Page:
Skepfeeds-The Best Skeptical blogs of the day

Stupid quote of the day

Posted in Skepdude by Skepdude on April 3, 2009

So, the argument is not that people must profess a belief in the Bible in order to do science. The argument is that the Bible must be true in order for anyone to do science (whether people acknowledge it or not). Science rests upon the truth of Scripture. So, the fact that the ancient Greeks were able to do science demonstrates that the Bible is true! If the Bible were not true, the methods of science would not make sense; they would have no rational foundation. In other words, “The Bible provides the only possible presupposition for all thought and science.”

Answers in Genesis

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Your Friday Dose of Woo: The Worldwide Wanker of Woo

Posted in Respectful Insolence by Skepdude on April 3, 2009

Let me say right up front that I’m not entirely sure that the victim–I mean target; no, I mean subject–of this week’s little excursion into the deepest darkest depths of woo is not a parody. That’s the beauty of it. I’ve never heard of it before, but a little Googling brought me evidence that it may not be a parody, that the guy purveying it may actually believe it. I’ll leave you to judge for yourself, or, if you’ve heard of this guy before, to chime in and let me know the deal. I’ll also point out that parts of this website are not entirely safe for work. Actually, a couple of the pages are not safe for work at all. Don’t worry, I don’t plan on directly linking to any those pages, but you could hit a link while exploring the site and accidentally find yourself looking at something you really don’t want to. Trust me on this.

And what woo it is!


Have any of you ever heard of Happeh Theory? You haven’t? Well, you have now! Suffice it to say that Happeh Theory has an odd obsession. More about that later. First, it starts out a lot like any other run-of-the-mill woo site, only with cheesier graphics. Specifically, Happeh Theory seems to think that we all have “energy bodies” that are in essence duplicates of our own body:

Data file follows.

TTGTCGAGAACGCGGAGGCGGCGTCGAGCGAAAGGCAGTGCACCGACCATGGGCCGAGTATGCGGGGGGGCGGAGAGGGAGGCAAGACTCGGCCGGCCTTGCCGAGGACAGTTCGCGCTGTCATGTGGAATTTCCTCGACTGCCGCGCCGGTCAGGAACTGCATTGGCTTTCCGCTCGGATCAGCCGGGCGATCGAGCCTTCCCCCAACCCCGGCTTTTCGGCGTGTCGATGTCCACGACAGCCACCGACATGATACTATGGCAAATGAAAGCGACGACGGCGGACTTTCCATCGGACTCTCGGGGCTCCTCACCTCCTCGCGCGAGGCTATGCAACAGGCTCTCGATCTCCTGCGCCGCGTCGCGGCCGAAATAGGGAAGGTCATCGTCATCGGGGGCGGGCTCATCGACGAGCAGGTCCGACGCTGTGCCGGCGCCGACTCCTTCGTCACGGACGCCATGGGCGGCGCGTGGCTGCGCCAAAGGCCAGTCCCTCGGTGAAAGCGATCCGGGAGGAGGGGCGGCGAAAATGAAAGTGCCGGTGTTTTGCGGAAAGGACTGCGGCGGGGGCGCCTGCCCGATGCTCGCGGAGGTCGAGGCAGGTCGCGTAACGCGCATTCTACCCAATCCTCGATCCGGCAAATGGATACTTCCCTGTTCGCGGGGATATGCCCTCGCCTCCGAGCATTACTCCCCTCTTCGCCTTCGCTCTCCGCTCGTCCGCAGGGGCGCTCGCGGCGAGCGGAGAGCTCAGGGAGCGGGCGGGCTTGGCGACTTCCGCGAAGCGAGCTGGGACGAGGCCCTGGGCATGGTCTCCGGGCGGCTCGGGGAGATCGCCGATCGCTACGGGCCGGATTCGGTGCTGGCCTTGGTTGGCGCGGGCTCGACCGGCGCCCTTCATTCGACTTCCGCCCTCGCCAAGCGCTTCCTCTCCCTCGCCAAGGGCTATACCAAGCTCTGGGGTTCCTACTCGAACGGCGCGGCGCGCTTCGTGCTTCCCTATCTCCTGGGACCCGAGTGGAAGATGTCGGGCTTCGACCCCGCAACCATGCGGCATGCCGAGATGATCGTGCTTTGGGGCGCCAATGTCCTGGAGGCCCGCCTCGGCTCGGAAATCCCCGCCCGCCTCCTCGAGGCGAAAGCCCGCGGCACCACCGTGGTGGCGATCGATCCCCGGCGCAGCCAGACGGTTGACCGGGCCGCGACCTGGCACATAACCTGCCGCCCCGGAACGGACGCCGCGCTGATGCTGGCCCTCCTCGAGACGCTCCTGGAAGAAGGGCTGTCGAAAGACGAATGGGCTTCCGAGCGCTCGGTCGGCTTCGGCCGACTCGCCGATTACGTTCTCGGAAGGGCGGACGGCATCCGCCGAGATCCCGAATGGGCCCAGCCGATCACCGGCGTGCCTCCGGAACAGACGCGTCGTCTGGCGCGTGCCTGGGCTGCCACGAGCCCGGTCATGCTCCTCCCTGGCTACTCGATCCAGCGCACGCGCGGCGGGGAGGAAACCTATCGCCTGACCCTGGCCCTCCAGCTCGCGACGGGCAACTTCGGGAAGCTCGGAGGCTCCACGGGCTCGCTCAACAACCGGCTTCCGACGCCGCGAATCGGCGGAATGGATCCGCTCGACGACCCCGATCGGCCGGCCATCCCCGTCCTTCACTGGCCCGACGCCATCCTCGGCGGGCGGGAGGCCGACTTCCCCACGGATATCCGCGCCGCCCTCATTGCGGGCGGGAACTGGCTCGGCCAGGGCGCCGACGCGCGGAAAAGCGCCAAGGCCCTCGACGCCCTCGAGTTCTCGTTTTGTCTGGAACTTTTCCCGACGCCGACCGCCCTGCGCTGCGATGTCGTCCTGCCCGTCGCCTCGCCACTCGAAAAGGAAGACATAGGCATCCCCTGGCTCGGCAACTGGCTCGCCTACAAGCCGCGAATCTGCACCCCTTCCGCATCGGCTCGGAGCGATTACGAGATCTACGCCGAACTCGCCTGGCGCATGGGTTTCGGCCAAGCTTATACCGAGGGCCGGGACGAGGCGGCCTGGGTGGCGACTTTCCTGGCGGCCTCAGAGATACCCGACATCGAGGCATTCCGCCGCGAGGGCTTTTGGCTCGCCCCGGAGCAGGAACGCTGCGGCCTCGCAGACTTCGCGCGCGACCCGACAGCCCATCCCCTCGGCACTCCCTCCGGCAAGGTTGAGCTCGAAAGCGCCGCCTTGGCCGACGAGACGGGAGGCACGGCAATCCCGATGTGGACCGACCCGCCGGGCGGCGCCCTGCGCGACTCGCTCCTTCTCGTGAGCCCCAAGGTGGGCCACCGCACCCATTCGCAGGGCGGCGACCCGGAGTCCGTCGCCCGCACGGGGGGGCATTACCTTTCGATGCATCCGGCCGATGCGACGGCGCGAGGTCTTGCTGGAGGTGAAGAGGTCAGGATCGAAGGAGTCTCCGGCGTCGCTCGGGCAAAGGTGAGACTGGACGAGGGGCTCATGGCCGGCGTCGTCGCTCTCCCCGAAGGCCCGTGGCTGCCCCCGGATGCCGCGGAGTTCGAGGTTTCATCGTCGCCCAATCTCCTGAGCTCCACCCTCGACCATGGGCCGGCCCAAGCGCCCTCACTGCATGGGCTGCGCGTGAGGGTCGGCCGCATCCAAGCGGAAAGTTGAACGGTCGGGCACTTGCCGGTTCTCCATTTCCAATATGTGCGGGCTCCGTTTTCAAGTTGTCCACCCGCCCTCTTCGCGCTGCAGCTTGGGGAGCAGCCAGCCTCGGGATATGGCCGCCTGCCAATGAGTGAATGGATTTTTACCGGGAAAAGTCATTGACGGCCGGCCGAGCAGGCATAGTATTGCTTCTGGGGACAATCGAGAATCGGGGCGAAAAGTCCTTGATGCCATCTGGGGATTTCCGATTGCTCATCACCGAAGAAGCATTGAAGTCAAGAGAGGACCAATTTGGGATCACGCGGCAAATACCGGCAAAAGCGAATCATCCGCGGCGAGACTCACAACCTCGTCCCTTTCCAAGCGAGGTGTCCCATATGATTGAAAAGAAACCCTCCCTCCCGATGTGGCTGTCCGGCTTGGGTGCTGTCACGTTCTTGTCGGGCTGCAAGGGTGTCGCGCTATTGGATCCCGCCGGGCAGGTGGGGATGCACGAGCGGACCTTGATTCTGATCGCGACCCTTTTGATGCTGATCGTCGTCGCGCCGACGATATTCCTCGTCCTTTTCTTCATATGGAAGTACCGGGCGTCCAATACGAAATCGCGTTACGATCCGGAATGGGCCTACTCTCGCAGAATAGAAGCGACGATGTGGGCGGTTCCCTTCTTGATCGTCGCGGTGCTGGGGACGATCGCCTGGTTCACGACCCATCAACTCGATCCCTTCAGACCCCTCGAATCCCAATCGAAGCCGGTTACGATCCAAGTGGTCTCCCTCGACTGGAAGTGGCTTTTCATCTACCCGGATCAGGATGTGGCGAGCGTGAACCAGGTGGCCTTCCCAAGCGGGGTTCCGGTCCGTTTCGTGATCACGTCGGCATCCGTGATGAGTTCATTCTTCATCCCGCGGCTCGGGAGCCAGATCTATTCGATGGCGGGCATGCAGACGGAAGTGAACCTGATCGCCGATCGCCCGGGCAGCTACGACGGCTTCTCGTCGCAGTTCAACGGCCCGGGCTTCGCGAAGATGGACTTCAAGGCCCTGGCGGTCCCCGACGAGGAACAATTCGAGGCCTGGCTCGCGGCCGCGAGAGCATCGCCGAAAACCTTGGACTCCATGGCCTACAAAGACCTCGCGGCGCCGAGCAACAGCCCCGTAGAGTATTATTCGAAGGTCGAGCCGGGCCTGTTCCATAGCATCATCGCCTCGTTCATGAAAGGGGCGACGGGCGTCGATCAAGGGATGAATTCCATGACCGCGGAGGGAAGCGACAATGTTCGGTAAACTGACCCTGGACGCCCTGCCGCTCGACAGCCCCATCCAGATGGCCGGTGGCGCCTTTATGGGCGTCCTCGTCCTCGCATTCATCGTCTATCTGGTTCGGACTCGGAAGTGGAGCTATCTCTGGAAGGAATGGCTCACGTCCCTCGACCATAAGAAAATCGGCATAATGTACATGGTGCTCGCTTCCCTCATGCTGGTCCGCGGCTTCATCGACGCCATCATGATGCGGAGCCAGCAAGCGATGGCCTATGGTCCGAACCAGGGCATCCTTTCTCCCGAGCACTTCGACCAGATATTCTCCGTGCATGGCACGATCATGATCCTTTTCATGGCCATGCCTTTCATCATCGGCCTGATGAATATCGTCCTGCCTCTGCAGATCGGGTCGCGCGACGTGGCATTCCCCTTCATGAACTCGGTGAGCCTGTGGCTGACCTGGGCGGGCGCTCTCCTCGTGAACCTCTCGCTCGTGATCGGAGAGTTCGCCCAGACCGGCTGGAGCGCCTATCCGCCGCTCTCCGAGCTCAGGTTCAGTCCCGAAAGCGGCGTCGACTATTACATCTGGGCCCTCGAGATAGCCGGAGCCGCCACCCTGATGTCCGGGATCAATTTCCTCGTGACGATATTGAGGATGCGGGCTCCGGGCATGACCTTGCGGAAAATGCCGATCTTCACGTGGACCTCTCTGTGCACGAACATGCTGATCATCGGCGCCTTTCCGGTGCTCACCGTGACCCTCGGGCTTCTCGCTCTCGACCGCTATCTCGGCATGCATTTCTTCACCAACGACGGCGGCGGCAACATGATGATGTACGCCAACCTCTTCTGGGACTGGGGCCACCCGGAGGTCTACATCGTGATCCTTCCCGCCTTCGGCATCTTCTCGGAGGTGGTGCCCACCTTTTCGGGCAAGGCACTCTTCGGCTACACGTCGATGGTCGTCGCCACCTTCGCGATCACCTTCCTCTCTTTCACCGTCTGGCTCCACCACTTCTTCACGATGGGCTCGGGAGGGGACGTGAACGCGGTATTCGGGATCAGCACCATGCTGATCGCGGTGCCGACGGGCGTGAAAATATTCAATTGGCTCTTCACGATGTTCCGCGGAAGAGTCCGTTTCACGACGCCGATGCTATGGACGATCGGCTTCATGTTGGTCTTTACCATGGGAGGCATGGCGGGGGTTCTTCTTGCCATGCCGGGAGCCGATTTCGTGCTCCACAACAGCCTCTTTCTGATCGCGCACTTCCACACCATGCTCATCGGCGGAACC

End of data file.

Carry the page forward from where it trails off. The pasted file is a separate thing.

Treating the energy body of a human being as an exact duplicate of the physical body can be especially helpful in discussing the movement of the energy body from it’s proper location and orientation on the physical body.The reason why knowing if the energy body has moved away from it’s proper location and orientation on the physical body is important, is that any movement of the energy body away from it’s proper orientation or location is usually associated with the development of some type of health problem, and because the exact way in which the energy body has moved, will provide insight into how the physical body of the individual moves.

And, of course, there is “intent”:

It is the nature of the energy of the human body, that the light reflected by the body usually corresponds to the energy level of that region of the body. A bright and well lit part of the body would usually be an area of the body that was filled with energy, or had a high energy level. A dark part of the face would usually be an area of the body that had a low energy level.A phrase that is used to name the low energy areas of a person’s face, is the phrase “black in the face”. Calling the low energy areas of the face “black” simplifies talking about the subject.

The usage of the phrase “black in the face”, would be by describing the amount of black an individual’s face had in it.

An individual whose face was mostly well lit, would be an individual who had very little black in the face. Since black in the face corresponds to low energy, a person who had very little black in the face would be a relatively healthy person, because their face was filled with energy.

Everyday language supports that claim. A healthy or happy person can be described as “beaming”, which is a word associated with bright lighting.

He’s convinced me! If I just shine lights all over my body, then I, too, can be filled with energy all over. I wonder. Happeh Theory seems to imply that if I were to shine light on my head, that would fill it with energy, boosting its level and (hopefully) increasing my intelligence beyond its already stratospheric level to the level of Super Genius, just like Vox Day likes to tell us he is.

So far, this is the standard sort of “energy” woo that is hard to escape on the web and, sadly, increasingly hard to escape in some of the formerly greatest academic medical centers in our nation, given how many of them have embraced “energy healing” modalities like reiki and therapeutic touch. Be that as it may, there is one aspect of this woo that distinguishes it from the usual run-of-the-mill variety. Suffice it to say that Happeh Theory has a rather strange obsession. While Robert O. Young may be obsessed with pH and “acid,” Hulda Clark with liver flukes, and autism quacks with mercury, but Happeh Theory has found a new scourge, a new horrible cause of so many of the ills that plague modern humans.